Health Benefits of Grains

Breads, cereals, rice, and pasta have one thing in common -- they are all made from grains. Any food made from wheat, rice, oats, corn, or another cereal is a grain product. These foods should form the foundation of the diet for several reasons.

First, grain-based foods are rich in complex carbohydrates, your body's best energy source. As the body's key fuel, carbohydrates provide your brain, heart, and nervous system with a constant supply of energy to keep you moving, breathing, and thinking. Grain products also supply B vitamins and iron (especially if they're enriched or include the whole grain), as well as other beneficial phytonutrients (substances in plants with health-protective effects). In addition, many grain-based foods supply fiber.


In this article, we will look at different grain items and how each fits into a healthy diet to make your body stronger. Eating healthier can be part of an alternative treatment against illnesses. Let's start by examining whole grains.

The Whole Story

An important strategy for choosing the best grain foods is to seek out products made from whole grains. A whole grain is the entire edible part of any grain, whether it's wheat, oats, corn, rice, or a more exotic grain. The three layers of a grain kernel each supply important nutrients:

  • The outer protective coating, or bran, is packed with fiber, B vitamins, protein, and trace minerals.
  • The endosperm supplies mostly carbohydrate and protein and some B vitamins.
  • The germ is rich in B vitamins, vitamin E, trace minerals, antioxidants, and phytonutrients.

When whole grains are milled (refined), the bran and the germ portions are removed, leaving only the endosperm. Unfortunately, more than half the fiber and almost three-quarters of the vitamins and minerals are in the bran and germ. When you eat foods made from whole grains, you get the nutritional benefits of the entire grain. Enriched grain products add back some of the B vitamins -- thiamin, folic acid, riboflavin, and niacin -- and iron lost when the grain was milled. But lots of other nutrients and fiber don't get added back.

Whole-Grain Goodness

The individual nutrients in whole-grain foods -- fiber, antioxidants, phytonutrients, and vitamins and minerals -- each offer important health benefits of their own. When they work together in the "whole" food, however, they interact in powerful ways that help protect your health. For example, a diet rich in whole-grain foods is associated with lower risk for several chronic diseases and conditions including heart disease, cancer, diabetes, and gastrointestinal troubles. It can also play a role in the treatment of many of these diseases.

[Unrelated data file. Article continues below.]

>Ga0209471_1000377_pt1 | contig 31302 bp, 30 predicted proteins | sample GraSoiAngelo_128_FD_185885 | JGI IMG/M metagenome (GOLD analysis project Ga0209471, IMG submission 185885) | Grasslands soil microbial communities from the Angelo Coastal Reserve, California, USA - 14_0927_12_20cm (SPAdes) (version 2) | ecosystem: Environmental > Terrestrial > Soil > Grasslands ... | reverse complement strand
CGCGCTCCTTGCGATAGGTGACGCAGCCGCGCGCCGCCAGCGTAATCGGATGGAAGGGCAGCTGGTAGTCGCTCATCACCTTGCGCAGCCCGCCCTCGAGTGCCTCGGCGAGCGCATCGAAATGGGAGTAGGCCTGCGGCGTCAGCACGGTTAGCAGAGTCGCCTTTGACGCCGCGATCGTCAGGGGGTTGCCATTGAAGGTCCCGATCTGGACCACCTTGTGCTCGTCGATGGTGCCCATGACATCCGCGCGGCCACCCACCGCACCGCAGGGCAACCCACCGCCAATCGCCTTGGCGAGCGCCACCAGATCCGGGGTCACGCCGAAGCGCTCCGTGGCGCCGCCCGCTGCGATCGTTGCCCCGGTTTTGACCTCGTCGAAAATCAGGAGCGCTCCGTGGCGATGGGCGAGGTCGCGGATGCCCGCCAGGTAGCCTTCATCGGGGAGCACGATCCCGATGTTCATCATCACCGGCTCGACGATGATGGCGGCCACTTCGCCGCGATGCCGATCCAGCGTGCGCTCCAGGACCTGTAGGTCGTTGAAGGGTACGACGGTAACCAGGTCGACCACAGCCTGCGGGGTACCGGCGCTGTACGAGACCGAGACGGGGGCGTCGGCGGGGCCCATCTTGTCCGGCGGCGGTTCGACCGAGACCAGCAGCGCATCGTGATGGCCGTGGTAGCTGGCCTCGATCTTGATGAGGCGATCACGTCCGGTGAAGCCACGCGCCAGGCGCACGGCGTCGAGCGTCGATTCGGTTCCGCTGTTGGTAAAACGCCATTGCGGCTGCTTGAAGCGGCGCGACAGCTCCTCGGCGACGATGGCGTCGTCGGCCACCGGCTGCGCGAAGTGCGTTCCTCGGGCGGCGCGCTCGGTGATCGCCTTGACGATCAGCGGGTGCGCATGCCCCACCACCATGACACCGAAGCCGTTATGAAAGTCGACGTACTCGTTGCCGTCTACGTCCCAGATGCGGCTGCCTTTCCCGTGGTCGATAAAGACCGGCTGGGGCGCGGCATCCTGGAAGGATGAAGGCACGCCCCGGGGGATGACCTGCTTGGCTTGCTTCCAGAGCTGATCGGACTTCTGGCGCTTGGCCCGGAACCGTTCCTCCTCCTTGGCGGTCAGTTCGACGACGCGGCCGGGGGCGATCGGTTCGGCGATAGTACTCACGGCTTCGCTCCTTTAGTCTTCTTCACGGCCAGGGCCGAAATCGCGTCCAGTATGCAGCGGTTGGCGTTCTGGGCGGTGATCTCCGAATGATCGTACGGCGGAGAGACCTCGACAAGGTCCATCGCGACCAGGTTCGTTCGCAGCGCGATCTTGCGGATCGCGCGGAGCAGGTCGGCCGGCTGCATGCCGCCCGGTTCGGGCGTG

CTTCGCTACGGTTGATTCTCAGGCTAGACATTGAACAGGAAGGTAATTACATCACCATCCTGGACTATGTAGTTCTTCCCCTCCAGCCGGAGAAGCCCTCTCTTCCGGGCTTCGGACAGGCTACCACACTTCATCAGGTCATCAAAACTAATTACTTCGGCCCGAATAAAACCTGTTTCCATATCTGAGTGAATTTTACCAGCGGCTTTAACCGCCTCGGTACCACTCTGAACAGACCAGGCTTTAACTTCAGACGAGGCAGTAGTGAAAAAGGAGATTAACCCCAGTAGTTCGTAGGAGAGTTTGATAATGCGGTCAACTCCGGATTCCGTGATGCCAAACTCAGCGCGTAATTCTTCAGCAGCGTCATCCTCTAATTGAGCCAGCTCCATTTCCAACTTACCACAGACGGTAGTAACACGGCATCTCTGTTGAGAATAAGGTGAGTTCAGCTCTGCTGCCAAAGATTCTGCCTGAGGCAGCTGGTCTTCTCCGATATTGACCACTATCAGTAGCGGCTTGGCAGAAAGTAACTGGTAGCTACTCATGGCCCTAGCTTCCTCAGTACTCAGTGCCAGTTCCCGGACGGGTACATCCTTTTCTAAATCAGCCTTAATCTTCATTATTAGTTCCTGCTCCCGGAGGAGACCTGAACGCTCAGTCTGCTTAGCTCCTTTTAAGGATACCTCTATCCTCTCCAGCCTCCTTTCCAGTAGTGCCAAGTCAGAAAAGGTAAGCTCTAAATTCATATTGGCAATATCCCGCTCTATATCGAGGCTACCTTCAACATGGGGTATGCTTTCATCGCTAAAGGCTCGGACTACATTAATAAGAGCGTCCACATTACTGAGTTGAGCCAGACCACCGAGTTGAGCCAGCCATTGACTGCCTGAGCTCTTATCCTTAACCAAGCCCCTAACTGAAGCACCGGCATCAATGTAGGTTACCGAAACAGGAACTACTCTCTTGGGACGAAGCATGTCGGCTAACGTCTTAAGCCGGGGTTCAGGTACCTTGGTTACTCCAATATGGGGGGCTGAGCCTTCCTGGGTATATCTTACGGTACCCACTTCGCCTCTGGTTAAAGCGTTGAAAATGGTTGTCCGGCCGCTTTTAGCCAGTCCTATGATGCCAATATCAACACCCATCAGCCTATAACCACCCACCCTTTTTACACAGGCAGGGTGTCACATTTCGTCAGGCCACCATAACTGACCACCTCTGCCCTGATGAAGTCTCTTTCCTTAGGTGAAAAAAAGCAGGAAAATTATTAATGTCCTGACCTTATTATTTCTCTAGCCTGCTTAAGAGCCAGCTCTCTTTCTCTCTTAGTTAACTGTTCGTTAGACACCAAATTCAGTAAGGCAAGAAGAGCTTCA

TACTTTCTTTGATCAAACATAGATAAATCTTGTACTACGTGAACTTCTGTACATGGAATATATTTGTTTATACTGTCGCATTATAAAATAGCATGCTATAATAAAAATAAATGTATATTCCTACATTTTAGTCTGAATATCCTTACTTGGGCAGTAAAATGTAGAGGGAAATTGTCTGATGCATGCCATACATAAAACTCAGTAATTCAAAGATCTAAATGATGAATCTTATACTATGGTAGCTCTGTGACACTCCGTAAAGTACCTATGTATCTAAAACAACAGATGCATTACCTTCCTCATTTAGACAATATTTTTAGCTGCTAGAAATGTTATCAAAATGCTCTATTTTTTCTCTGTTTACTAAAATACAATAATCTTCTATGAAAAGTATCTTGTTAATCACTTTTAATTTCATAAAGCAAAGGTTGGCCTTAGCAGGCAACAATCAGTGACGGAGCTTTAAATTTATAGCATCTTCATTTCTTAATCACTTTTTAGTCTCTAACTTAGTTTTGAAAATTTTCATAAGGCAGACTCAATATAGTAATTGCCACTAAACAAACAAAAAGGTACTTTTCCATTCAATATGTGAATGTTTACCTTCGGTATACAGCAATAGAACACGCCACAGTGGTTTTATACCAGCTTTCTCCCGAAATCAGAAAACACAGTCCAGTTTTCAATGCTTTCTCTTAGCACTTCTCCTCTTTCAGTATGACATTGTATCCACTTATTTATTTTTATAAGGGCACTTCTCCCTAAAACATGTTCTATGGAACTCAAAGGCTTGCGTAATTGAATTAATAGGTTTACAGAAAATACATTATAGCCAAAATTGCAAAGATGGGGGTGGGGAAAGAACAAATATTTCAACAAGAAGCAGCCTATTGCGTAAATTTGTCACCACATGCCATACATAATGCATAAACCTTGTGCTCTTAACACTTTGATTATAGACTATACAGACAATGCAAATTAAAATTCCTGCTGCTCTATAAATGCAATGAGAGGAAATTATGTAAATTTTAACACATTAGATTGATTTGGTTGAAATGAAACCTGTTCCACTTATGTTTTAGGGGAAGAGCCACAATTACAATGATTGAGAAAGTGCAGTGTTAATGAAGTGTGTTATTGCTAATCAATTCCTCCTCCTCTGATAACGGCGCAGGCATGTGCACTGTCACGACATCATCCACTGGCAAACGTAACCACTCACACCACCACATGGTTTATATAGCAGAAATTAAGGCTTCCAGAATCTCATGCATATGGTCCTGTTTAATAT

A wide array of whole-grain foods is available in today's supermarkets. Examples of foods that can be found in whole-grain versions include breads, ready-to-eat and hot cereals, brown rice, pasta, crackers, tortillas, pancakes, waffles, and muffins. You just need to know what to look for.


Smart Grain Decisions

When you're choosing among grain products to make your body stronger against illness, follow these tips to get the most fiber- and nutrient-filled forms.

Breakfast cereals: Look for "whole grain" on the front of the package. The words "whole grain" or "whole" appear in front of wheat, oats, rice, corn, barley, or another grain as the first ingredient. Hint: Oats are always whole, even if they're rolled, instant, fine-cut, or coarse-cut.


Breads, tortillas, and crackers:  Look for "whole wheat" or "whole grain" in the product's name. A whole-grain flour, such as whole-wheat flour, should be the first ingredient listed. Wheat flour, enriched flour, and degerminated cornmeal are not whole grain.

Pasta and rice: Only brown rice is whole grain. Look for pasta made from whole-wheat flour. Hint: Some pastas are made with a mix of whole-wheat and white flours; they may be a good stepping stone or compromise if you're having trouble adjusting to the texture of whole-wheat-only pastas.

Your Daily Bread and More

Try some of these easy ways to make grains, especially whole grains, a regular part of your day.

  • Get the first of your three ounces of whole grains from a whole-grain breakfast cereal.
  • Use whole-wheat pasta in hearty soups, hot casseroles, and chilled salads.
  • Make the switch to brown rice, or try a combination of brown and white rice.